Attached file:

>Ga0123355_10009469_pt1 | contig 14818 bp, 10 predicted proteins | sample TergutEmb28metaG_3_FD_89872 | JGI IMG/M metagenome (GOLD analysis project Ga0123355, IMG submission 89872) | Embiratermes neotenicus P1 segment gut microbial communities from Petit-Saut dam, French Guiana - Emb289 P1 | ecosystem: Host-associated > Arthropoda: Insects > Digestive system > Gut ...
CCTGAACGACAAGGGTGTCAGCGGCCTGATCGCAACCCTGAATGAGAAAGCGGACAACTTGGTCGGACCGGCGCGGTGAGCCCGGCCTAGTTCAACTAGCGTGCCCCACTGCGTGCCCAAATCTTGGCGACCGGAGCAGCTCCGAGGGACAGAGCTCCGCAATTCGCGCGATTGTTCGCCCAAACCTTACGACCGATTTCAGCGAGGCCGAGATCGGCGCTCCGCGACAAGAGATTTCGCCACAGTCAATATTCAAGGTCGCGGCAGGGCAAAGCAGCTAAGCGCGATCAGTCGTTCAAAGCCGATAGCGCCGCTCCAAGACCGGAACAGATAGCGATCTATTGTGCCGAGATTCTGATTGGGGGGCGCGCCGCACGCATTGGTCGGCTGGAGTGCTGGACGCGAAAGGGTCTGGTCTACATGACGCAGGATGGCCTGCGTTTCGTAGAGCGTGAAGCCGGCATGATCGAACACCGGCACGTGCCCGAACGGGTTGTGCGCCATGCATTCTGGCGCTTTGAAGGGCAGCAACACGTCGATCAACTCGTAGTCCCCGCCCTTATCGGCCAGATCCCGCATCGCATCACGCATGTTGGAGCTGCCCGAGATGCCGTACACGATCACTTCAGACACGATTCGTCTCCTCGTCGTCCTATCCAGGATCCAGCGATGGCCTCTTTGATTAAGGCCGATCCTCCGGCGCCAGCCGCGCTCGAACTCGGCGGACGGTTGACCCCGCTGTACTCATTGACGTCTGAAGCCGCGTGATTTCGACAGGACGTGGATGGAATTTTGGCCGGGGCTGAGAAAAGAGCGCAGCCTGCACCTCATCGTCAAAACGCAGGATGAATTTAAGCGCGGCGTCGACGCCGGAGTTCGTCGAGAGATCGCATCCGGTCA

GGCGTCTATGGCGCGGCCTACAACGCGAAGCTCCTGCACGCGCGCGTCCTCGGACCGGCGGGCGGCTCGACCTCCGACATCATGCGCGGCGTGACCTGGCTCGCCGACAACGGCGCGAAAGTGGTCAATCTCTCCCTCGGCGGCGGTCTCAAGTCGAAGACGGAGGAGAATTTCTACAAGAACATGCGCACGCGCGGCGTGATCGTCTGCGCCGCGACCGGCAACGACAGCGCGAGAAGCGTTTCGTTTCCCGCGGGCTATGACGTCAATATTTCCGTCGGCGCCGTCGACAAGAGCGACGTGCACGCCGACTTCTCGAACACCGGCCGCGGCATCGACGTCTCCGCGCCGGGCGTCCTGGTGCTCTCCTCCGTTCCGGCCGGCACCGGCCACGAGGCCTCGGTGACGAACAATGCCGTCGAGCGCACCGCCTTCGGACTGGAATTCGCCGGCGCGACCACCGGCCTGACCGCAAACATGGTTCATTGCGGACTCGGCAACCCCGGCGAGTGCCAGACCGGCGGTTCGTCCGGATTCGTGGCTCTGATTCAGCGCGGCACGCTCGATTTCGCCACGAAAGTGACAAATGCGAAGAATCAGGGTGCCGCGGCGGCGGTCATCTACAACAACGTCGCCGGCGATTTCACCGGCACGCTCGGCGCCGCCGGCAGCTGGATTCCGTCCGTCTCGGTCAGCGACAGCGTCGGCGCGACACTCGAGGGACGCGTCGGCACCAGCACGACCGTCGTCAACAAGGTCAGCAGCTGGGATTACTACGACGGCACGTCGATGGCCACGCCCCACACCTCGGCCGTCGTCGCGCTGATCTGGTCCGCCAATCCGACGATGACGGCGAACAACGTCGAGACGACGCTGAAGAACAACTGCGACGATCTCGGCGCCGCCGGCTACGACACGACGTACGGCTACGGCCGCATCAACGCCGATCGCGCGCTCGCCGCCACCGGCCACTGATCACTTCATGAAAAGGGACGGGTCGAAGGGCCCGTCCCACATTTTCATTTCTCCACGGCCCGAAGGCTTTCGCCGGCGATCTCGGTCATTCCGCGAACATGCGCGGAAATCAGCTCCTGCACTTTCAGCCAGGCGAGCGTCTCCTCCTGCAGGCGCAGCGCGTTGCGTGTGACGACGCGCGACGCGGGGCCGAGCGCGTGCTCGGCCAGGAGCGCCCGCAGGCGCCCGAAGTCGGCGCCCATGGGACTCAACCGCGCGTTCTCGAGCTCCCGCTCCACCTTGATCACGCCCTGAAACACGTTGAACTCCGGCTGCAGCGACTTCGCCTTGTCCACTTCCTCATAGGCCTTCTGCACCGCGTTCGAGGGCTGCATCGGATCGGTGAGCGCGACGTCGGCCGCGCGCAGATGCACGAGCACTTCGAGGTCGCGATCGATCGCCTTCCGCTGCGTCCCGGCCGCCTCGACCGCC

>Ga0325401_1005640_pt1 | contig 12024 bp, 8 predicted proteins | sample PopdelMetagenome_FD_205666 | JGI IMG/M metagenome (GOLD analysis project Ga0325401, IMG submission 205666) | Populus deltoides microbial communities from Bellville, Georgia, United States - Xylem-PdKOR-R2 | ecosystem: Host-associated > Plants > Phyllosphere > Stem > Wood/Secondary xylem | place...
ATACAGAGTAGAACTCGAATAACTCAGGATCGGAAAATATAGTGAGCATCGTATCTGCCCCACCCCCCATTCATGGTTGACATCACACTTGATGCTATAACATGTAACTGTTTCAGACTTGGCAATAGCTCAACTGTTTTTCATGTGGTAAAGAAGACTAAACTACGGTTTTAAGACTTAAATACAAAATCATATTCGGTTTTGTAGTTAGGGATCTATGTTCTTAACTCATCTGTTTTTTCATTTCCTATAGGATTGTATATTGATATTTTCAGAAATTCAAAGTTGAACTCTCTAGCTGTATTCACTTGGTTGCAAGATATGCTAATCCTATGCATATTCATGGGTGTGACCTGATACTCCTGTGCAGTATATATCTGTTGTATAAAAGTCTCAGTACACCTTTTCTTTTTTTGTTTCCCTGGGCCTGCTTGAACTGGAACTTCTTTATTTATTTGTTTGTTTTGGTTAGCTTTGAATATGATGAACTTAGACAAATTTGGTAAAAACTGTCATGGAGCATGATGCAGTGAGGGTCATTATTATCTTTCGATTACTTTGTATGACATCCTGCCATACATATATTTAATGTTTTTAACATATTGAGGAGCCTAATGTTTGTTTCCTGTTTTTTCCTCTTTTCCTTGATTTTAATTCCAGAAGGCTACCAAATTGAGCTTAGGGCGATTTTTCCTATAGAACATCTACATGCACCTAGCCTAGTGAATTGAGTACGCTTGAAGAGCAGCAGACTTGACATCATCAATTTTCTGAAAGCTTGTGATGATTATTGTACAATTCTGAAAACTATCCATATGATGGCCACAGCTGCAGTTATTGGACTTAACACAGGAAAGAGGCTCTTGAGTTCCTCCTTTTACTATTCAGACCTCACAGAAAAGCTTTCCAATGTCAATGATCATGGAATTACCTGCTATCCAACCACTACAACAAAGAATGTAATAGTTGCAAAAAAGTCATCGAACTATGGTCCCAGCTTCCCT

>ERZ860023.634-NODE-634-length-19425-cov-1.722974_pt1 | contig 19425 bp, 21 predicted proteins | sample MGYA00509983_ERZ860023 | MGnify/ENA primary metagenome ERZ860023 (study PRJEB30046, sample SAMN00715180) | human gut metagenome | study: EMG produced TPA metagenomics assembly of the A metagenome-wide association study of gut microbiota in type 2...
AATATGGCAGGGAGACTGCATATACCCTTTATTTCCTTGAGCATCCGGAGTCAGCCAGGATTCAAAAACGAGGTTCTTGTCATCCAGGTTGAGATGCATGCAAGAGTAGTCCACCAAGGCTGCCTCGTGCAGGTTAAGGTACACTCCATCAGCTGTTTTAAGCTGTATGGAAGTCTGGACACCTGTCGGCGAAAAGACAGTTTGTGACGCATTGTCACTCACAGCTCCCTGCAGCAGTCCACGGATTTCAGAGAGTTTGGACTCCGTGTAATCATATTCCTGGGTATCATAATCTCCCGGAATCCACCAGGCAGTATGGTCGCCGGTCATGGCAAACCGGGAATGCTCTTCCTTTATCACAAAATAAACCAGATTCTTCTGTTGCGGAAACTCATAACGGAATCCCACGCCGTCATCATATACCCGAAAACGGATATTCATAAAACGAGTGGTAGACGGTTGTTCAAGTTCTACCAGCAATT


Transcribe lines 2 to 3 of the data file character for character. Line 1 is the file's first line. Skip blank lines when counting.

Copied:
CCTGAACGACAAGGGTGTCAGCGGCCTGATCGCAACCCTGAATGAGAAAGCGGACAACTTGGTCGGACCGGCGCGGTGAGCCCGGCCTAGTTCAACTAGCGTGCCCCACTGCGTGCCCAAATCTTGGCGACCGGAGCAGCTCCGAGGGACAGAGCTCCGCAATTCGCGCGATTGTTCGCCCAAACCTTACGACCGATTTCAGCGAGGCCGAGATCGGCGCTCCGCGACAAGAGATTTCGCCACAGTCAATATTCAAGGTCGCGGCAGGGCAAAGCAGCTAAGCGCGATCAGTCGTTCAAAGCCGATAGCGCCGCTCCAAGACCGGAACAGATAGCGATCTATTGTGCCGAGATTCTGATTGGGGGGCGCGCCGCACGCATTGGTCGGCTGGAGTGCTGGACGCGAAAGGGTCTGGTCTACATGACGCAGGATGGCCTGCGTTTCGTAGAGCGTGAAGCCGGCATGATCGAACACCGGCACGTGCCCGAACGGGTTGTGCGCCATGCATTCTGGCGCTTTGAAGGGCAGCAACACGTCGATCAACTCGTAGTCCCCGCCCTTATCGGCCAGATCCCGCATCGCATCACGCATGTTGGAGCTGCCCGAGATGCCGTACACGATCACTTCAGACACGATTCGTCTCCTCGTCGTCCTATCCAGGATCCAGCGATGGCCTCTTTGATTAAGGCCGATCCTCCGGCGCCAGCCGCGCTCGAACTCGGCGGACGGTTGACCCCGCTGTACTCATTGACGTCTGAAGCCGCGTGATTTCGACAGGACGTGGATGGAATTTTGGCCGGGGCTGAGAAAAGAGCGCAGCCTGCACCTCATCGTCAAAACGCAGGATGAATTTAAGCGCGGCGTCGACGCCGGAGTTCGTCGAGAGATCGCATCCGGTCA

GGCGTCTATGGCGCGGCCTACAACGCGAAGCTCCTGCACGCGCGCGTCCTCGGACCGGCGGGCGGCTCGACCTCCGACATCATGCGCGGCGTGACCTGGCTCGCCGACAACGGCGCGAAAGTGGTCAATCTCTCCCTCGGCGGCGGTCTCAAGTCGAAGACGGAGGAGAATTTCTACAAGAACATGCGCACGCGCGGCGTGATCGTCTGCGCCGCGACCGGCAACGACAGCGCGAGAAGCGTTTCGTTTCCCGCGGGCTATGACGTCAATATTTCCGTCGGCGCCGTCGACAAGAGCGACGTGCACGCCGACTTCTCGAACACCGGCCGCGGCATCGACGTCTCCGCGCCGGGCGTCCTGGTGCTCTCCTCCGTTCCGGCCGGCACCGGCCACGAGGCCTCGGTGACGAACAATGCCGTCGAGCGCACCGCCTTCGGACTGGAATTCGCCGGCGCGACCACCGGCCTGACCGCAAACATGGTTCATTGCGGACTCGGCAACCCCGGCGAGTGCCAGACCGGCGGTTCGTCCGGATTCGTGGCTCTGATTCAGCGCGGCACGCTCGATTTCGCCACGAAAGTGACAAATGCGAAGAATCAGGGTGCCGCGGCGGCGGTCATCTACAACAACGTCGCCGGCGATTTCACCGGCACGCTCGGCGCCGCCGGCAGCTGGATTCCGTCCGTCTCGGTCAGCGACAGCGTCGGCGCGACACTCGAGGGACGCGTCGGCACCAGCACGACCGTCGTCAACAAGGTCAGCAGCTGGGATTACTACGACGGCACGTCGATGGCCACGCCCCACACCTCGGCCGTCGTCGCGCTGATCTGGTCCGCCAATCCGACGATGACGGCGAACAACGTCGAGACGACGCTGAAGAACAACTGCGACGATCTCGGCGCCGCCGGCTACGACACGACGTACGGCTACGGCCGCATCAACGCCGATCGCGCGCTCGCCGCCACCGGCCACTGATCACTTCATGAAAAGGGACGGGTCGAAGGGCCCGTCCCACATTTTCATTTCTCCACGGCCCGAAGGCTTTCGCCGGCGATCTCGGTCATTCCGCGAACATGCGCGGAAATCAGCTCCTGCACTTTCAGCCAGGCGAGCGTCTCCTCCTGCAGGCGCAGCGCGTTGCGTGTGACGACGCGCGACGCGGGGCCGAGCGCGTGCTCGGCCAGGAGCGCCCGCAGGCGCCCGAAGTCGGCGCCCATGGGACTCAACCGCGCGTTCTCGAGCTCCCGCTCCACCTTGATCACGCCCTGAAACACGTTGAACTCCGGCTGCAGCGACTTCGCCTTGTCCACTTCCTCATAGGCCTTCTGCACCGCGTTCGAGGGCTGCATCGGATCGGTGAGCGCGACGTCGGCCGCGCGCAGATGCACGAGCACTTCGAGGTCGCGATCGATCGCCTTCCGCTGCGTCCCGGCCGCCTCGACCGCC